Volume 12 - Issue 2

Short Communication Biomedical Science and Research Biomedical Science and Research CC by Creative Commons, CC-BY

Impact of Mechanical Homeostasis on the Structure and Function of the Skin

*Corresponding author: Takashi Tsuji, Laboratory for Organ Regeneration, RIKEN Center for Developmental Biology (CDB) and RIKEN Center for Biosystems Dynamics Research (BDR), Japan.

Received: February 22, 2021; Published: February 26, 2021

DOI: 10.34297/AJBSR.2021.12.001721


Tensional homeostasis is crucial for the morphological and functional properties of organs. Skin plays essential roles, such as waterproofing and thermoregulation. The balance of traction force is thought to contribute to the formation of strong and pliable physical structures in organs. In this mini review, we introduce our recent progress showing the importance of the balance of horizontal tension forces to proper skin structure and function by developing a functional human skin equivalent, a tensionally homeostatic skin model.

Keywords: Tensional Homeostasis; Skin Equivalent; Traction Force; Mrtf-A; Tensionally Homeostatic Skin Model

Abbreviations: ECM: Extracellular Matrix; MRTF-A: Myocardin-Related Transcription Factor A, IOS: Integumentary Organ System; HSEs: Human Skin Equivalents; THS Model: Tensionally Homeostatic Skin Model; ATRA: All-Trans Retinoic Acid; Itg2: Integrin2


Environmental mechanical stresses, including tension and traction forces, play important roles in the specific morphological and physical properties of tissues and organs [1-3]. Cells sense the physical presence of tension from the surrounding environment, such as the ECM and neighboring cells, via adhesion molecules and the actin cytoskeleton, and they respond to mechanical biological stimuli through mechanotransducers, including MRTF-A [4]. The skin is composed of the epidermis, dermis and skin appendages and plays essential roles, such as waterproofing and thermoregulation. Tensional homeostasis is thought to play important roles in maintaining skin organ homeostasis via mechanical stress signals. Recently, 3D HSEs have been used as an alternative to animal models for safety assessment in skin research and drug discovery [5,6]. The challenge was to reproduce more advanced human skin structure and functionality as an alternative to animal experiments [7].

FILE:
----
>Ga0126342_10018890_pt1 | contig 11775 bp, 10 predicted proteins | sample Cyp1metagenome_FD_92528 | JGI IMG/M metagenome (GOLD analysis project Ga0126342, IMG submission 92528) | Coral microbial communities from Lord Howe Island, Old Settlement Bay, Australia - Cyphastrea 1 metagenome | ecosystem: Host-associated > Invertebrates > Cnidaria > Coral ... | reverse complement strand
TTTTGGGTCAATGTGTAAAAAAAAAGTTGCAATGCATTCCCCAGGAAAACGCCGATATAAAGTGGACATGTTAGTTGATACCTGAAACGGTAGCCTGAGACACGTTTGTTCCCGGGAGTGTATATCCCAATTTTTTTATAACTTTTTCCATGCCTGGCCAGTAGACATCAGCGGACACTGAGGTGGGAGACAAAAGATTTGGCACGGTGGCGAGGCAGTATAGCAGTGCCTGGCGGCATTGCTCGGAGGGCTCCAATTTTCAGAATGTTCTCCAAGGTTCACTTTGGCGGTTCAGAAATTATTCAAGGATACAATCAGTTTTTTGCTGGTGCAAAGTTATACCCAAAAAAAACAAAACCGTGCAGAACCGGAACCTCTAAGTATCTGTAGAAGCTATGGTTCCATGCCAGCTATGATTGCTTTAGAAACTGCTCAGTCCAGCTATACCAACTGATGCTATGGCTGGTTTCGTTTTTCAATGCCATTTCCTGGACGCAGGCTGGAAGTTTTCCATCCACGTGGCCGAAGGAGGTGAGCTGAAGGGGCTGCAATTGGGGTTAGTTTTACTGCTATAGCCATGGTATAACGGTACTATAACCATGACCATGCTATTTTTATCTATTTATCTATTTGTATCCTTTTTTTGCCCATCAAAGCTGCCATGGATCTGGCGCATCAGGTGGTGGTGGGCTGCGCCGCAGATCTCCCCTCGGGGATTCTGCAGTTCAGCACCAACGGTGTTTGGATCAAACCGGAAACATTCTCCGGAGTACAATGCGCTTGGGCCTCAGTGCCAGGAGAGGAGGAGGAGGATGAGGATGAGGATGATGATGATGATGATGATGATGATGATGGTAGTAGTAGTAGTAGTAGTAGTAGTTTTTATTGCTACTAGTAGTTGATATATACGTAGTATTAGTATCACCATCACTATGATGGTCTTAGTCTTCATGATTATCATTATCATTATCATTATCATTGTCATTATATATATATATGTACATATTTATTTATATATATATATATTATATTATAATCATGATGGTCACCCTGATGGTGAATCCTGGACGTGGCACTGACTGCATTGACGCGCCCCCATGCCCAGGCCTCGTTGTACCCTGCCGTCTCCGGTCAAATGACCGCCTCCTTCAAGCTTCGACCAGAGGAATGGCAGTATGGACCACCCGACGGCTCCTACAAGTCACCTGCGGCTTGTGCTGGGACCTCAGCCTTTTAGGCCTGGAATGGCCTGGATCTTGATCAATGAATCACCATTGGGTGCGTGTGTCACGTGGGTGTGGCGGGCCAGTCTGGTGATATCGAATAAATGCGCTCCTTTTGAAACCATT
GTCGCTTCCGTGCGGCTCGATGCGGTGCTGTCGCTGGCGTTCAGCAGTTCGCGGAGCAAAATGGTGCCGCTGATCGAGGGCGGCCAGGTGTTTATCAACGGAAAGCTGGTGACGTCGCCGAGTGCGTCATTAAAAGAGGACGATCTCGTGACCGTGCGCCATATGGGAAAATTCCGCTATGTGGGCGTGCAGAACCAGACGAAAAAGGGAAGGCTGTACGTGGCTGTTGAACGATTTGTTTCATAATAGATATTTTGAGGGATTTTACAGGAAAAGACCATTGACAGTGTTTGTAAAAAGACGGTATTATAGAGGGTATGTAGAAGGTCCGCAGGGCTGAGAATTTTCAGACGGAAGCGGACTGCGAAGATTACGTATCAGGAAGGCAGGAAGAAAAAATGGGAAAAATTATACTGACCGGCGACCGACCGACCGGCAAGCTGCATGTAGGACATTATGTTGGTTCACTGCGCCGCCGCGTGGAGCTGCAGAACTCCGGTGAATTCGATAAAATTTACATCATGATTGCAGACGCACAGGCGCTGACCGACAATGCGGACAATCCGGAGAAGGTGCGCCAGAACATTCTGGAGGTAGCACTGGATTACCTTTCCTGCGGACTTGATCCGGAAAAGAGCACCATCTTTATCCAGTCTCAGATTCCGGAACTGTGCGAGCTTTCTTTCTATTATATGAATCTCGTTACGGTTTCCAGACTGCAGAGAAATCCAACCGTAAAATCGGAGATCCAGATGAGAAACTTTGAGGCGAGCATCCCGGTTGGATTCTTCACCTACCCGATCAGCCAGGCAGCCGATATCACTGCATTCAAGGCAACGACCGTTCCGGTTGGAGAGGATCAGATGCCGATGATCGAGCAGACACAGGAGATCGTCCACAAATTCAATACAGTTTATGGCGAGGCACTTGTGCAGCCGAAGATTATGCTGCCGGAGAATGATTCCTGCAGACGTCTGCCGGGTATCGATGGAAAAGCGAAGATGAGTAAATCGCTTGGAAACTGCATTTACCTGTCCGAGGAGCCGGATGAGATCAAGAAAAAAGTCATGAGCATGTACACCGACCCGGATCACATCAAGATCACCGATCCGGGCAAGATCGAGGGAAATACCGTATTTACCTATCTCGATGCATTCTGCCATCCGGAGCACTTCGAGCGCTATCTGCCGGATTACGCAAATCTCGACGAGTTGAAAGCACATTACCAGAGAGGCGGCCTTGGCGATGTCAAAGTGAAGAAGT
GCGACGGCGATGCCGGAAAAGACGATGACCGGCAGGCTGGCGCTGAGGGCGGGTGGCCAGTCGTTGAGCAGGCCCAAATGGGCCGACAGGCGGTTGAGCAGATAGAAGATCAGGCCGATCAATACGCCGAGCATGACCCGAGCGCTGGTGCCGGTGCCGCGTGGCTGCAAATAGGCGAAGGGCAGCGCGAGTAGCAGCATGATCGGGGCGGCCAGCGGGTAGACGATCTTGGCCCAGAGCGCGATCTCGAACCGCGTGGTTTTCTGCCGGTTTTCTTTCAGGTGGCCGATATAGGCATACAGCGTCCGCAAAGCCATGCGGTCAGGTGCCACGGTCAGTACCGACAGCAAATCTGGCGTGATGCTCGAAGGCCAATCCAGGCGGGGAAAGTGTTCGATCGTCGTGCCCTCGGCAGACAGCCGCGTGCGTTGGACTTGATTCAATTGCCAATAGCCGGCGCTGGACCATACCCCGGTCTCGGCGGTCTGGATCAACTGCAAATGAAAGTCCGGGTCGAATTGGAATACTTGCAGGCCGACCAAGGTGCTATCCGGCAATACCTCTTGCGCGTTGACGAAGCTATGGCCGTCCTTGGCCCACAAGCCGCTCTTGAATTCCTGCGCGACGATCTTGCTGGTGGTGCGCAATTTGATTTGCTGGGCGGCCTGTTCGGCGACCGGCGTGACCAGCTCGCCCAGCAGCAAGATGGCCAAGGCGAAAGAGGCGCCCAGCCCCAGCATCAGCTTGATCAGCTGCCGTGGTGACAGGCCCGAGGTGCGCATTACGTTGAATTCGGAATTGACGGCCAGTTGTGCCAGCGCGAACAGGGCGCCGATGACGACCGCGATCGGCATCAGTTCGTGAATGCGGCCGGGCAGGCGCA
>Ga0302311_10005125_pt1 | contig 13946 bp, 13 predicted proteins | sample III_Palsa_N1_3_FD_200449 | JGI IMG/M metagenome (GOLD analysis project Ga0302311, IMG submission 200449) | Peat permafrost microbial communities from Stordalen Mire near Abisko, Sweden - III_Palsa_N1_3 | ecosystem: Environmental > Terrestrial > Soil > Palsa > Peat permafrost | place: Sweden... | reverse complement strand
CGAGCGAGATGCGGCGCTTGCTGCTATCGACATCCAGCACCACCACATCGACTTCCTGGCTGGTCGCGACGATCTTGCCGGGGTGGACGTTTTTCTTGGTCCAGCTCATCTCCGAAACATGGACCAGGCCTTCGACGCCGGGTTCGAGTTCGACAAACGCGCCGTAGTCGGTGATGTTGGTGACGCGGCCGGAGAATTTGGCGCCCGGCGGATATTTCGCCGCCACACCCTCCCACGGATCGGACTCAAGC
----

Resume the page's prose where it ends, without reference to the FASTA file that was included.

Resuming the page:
Tensional Homeostasis in the Skin

The physical stimuli applied to the skin include not only external factors such as compression and tension but also internal factors caused by the traction forces among cells exerted through collagen fibers inside the tissue, termed tensional homeostasis [8]. Because the vector of the tensile force matches the morphological pattern of the skin, such as the orientation of collagen fibers in the dermis and hair follicles, it is considered to play an important role in the structure and function of the skin. In fact, when skin is surgically extracted, contraction and large-scale morphological changes occur, suggesting that tensional homeostasis in the skin is involved in skin homeostasis [9]. However, the role of tensional homeostasis in the structure and function of the skin is not fully understood, partially because of the lack of a suitable model to explore this point.

Development of Tensionally Homeostatic Skin Model